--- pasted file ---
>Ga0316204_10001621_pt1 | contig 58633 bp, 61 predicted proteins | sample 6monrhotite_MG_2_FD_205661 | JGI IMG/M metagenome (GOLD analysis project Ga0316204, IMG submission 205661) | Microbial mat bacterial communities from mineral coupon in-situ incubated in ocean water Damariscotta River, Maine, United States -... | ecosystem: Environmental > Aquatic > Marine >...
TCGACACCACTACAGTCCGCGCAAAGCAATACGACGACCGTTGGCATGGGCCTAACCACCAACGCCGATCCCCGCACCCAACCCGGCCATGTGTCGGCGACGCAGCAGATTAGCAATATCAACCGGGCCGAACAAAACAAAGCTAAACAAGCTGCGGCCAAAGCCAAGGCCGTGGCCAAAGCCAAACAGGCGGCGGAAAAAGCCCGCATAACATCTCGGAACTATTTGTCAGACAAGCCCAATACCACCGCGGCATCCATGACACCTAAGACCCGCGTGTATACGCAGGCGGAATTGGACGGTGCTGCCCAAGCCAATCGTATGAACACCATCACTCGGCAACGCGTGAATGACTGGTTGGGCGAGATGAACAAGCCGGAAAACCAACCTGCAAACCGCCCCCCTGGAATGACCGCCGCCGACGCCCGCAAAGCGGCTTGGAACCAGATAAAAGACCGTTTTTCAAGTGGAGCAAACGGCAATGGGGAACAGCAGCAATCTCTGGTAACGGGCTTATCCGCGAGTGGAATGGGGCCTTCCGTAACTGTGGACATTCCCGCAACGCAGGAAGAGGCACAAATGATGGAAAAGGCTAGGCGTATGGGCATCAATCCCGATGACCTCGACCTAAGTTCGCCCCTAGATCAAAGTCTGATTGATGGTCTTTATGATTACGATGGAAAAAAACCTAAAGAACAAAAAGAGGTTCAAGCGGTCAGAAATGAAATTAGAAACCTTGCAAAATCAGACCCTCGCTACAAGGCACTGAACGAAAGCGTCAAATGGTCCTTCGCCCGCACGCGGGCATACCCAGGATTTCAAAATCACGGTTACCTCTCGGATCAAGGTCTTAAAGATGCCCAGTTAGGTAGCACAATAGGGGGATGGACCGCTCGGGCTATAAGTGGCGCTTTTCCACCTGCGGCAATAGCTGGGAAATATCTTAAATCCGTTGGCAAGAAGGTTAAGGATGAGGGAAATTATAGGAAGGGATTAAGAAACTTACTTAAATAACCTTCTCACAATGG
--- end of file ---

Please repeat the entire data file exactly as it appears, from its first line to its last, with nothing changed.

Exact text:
>Ga0316204_10001621_pt1 | contig 58633 bp, 61 predicted proteins | sample 6monrhotite_MG_2_FD_205661 | JGI IMG/M metagenome (GOLD analysis project Ga0316204, IMG submission 205661) | Microbial mat bacterial communities from mineral coupon in-situ incubated in ocean water Damariscotta River, Maine, United States -... | ecosystem: Environmental > Aquatic > Marine >...
TCGACACCACTACAGTCCGCGCAAAGCAATACGACGACCGTTGGCATGGGCCTAACCACCAACGCCGATCCCCGCACCCAACCCGGCCATGTGTCGGCGACGCAGCAGATTAGCAATATCAACCGGGCCGAACAAAACAAAGCTAAACAAGCTGCGGCCAAAGCCAAGGCCGTGGCCAAAGCCAAACAGGCGGCGGAAAAAGCCCGCATAACATCTCGGAACTATTTGTCAGACAAGCCCAATACCACCGCGGCATCCATGACACCTAAGACCCGCGTGTATACGCAGGCGGAATTGGACGGTGCTGCCCAAGCCAATCGTATGAACACCATCACTCGGCAACGCGTGAATGACTGGTTGGGCGAGATGAACAAGCCGGAAAACCAACCTGCAAACCGCCCCCCTGGAATGACCGCCGCCGACGCCCGCAAAGCGGCTTGGAACCAGATAAAAGACCGTTTTTCAAGTGGAGCAAACGGCAATGGGGAACAGCAGCAATCTCTGGTAACGGGCTTATCCGCGAGTGGAATGGGGCCTTCCGTAACTGTGGACATTCCCGCAACGCAGGAAGAGGCACAAATGATGGAAAAGGCTAGGCGTATGGGCATCAATCCCGATGACCTCGACCTAAGTTCGCCCCTAGATCAAAGTCTGATTGATGGTCTTTATGATTACGATGGAAAAAAACCTAAAGAACAAAAAGAGGTTCAAGCGGTCAGAAATGAAATTAGAAACCTTGCAAAATCAGACCCTCGCTACAAGGCACTGAACGAAAGCGTCAAATGGTCCTTCGCCCGCACGCGGGCATACCCAGGATTTCAAAATCACGGTTACCTCTCGGATCAAGGTCTTAAAGATGCCCAGTTAGGTAGCACAATAGGGGGATGGACCGCTCGGGCTATAAGTGGCGCTTTTCCACCTGCGGCAATAGCTGGGAAATATCTTAAATCCGTTGGCAAGAAGGTTAAGGATGAGGGAAATTATAGGAAGGGATTAAGAAACTTACTTAAATAACCTTCTCACAATGG